I nodded my thanks and entered the building ahead of him, walking purposefully down the hallway like I knew where I was going. He took the first left which allowed me to slow down to get my bearings. I'd come to some sort of lobby with a very nice, very tall sculpture in it. I was so early that the receptionist wasn't at her desk yet. I remembered that HR was on the first floor, so I poked around for a doorway that would lead me to the HR department. I found a maintenance closet, a training room and coat closet but not HR.
No problem. I'll just find my department, go to my desk and call one of the nice HR people. As I headed back down the hall toward the door, I glanced out the window and across the parking lot at. . . MY building.
If I left THIS building to walk across the parking lot to THAT building, I'd have no way to get in. I looked around hopefully but no one else was nearby who looked as though they were hankering for a stroll.
It was then that I remembered the skywalk. Of course! I'd take the elevator up one floor and just walk across the skywalk to my building. As I left the elevator, I was momentarily distracted by a handsome man in an expensive blue suit who was coming out of the skywalk. His eyes were the exact same shade of dark blue as his suit. I made a mental note that the next time I got lost, I'd like it to be in his department. He said good morning and held the door for me. As I brushed past him, there was an intoxicating whiff of some exotic cologne. I smiled a thank you and then poof! - the door closed and Handsome Man was gone and I was alone in the skywalk.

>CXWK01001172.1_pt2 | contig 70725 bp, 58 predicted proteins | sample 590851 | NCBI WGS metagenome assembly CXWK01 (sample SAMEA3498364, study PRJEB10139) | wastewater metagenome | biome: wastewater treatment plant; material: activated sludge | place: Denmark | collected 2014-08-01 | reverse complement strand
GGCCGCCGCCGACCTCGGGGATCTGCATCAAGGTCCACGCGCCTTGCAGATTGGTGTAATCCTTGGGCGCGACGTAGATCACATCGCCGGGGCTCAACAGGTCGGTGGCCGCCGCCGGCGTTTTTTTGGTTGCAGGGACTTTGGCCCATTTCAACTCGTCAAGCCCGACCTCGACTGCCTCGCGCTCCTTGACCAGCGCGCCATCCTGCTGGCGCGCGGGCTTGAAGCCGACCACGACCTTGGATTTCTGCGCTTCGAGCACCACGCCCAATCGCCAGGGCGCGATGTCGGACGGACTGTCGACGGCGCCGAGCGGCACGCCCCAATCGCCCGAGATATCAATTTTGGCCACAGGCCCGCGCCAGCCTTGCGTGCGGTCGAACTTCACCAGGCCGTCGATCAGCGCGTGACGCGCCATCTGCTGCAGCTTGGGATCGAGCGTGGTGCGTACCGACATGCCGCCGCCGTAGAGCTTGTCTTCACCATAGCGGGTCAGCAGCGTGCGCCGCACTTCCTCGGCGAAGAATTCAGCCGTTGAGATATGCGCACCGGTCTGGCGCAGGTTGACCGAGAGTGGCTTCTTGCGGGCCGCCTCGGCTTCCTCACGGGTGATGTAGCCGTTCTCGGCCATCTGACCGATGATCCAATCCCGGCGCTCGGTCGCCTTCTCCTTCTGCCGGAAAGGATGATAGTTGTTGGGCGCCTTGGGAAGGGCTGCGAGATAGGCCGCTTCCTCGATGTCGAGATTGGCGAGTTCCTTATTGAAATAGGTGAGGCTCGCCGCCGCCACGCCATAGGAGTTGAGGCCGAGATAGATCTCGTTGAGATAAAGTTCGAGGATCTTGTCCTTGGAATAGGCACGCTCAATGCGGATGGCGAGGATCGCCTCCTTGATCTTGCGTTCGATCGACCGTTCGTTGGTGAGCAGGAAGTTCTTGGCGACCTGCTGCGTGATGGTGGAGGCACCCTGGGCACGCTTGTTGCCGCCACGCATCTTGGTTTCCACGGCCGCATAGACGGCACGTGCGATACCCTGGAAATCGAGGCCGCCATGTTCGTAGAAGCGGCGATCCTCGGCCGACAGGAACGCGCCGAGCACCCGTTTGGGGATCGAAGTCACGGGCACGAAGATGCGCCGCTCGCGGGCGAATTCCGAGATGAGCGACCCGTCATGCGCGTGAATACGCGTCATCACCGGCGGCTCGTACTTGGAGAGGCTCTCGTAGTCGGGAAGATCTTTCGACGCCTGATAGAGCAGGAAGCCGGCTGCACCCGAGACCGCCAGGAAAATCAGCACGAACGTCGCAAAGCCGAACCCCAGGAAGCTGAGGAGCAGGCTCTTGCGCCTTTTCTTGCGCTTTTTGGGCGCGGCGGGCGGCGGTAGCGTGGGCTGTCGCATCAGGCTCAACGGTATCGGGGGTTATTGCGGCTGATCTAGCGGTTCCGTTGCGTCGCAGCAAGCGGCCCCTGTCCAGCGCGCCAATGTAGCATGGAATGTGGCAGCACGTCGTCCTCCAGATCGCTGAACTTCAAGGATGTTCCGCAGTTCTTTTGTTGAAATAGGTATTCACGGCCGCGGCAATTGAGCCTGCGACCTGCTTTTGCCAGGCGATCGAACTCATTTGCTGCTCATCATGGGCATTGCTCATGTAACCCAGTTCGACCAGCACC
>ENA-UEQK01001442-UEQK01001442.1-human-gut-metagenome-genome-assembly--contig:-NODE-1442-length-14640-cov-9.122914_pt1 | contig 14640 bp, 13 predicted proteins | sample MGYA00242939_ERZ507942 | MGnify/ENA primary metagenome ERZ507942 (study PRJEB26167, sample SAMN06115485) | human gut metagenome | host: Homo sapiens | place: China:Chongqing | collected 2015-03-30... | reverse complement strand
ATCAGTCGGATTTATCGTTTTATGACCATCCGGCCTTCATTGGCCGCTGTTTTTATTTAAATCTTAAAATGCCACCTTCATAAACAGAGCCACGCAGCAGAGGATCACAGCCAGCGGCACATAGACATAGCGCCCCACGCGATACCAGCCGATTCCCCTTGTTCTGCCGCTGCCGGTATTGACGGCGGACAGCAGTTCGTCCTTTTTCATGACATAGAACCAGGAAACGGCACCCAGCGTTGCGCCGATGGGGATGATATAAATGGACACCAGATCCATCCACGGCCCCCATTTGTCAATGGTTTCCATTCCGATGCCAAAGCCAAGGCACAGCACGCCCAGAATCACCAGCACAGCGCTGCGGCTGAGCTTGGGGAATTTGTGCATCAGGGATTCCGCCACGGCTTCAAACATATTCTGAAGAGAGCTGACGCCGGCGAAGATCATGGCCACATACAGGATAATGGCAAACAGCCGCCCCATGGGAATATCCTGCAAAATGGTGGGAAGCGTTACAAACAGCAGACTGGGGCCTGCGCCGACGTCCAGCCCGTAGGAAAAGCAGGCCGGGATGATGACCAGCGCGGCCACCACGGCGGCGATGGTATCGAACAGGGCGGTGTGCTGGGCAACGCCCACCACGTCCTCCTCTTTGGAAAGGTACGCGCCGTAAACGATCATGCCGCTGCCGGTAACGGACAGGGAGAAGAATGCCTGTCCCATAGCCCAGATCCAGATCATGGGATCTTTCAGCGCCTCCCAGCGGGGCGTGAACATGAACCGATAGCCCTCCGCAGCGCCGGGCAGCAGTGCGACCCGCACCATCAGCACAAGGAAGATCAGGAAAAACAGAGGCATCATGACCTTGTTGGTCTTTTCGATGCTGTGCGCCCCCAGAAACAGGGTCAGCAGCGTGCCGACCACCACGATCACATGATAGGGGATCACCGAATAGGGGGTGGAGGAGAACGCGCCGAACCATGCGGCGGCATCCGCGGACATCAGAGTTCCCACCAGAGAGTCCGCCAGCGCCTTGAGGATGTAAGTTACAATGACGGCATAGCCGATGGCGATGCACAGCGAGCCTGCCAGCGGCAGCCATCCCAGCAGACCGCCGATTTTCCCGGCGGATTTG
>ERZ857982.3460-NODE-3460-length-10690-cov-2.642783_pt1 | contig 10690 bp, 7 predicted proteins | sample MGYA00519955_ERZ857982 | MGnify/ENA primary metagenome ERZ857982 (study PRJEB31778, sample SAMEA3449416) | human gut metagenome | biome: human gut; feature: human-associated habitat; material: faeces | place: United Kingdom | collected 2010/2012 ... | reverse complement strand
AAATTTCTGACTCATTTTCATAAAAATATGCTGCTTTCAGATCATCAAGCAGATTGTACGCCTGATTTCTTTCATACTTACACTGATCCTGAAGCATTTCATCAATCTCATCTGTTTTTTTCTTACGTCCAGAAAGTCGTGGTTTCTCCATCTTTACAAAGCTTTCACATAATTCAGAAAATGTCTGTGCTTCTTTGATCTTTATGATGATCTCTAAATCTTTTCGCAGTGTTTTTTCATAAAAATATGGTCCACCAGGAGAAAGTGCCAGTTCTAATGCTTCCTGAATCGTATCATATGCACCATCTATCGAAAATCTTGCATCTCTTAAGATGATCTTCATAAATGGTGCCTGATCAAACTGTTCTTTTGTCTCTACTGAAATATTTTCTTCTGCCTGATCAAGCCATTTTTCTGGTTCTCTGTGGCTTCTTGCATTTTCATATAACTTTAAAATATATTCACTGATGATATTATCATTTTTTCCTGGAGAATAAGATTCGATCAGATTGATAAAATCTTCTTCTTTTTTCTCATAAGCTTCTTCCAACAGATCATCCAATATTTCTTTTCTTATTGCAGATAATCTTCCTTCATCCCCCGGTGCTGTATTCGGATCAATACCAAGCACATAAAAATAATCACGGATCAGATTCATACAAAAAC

Right away I noticed two things. It was warm. And it felt very much like a Habitrail with its glass ceiling and walls shot through with bronze beams. I strolled past huge potted plants toward the door at the far end, watching all the cars entering the parking lot between the buildings beneath me. Employees were parking their cars then gathering in little clumps, greeting each other and chatting before heading inside.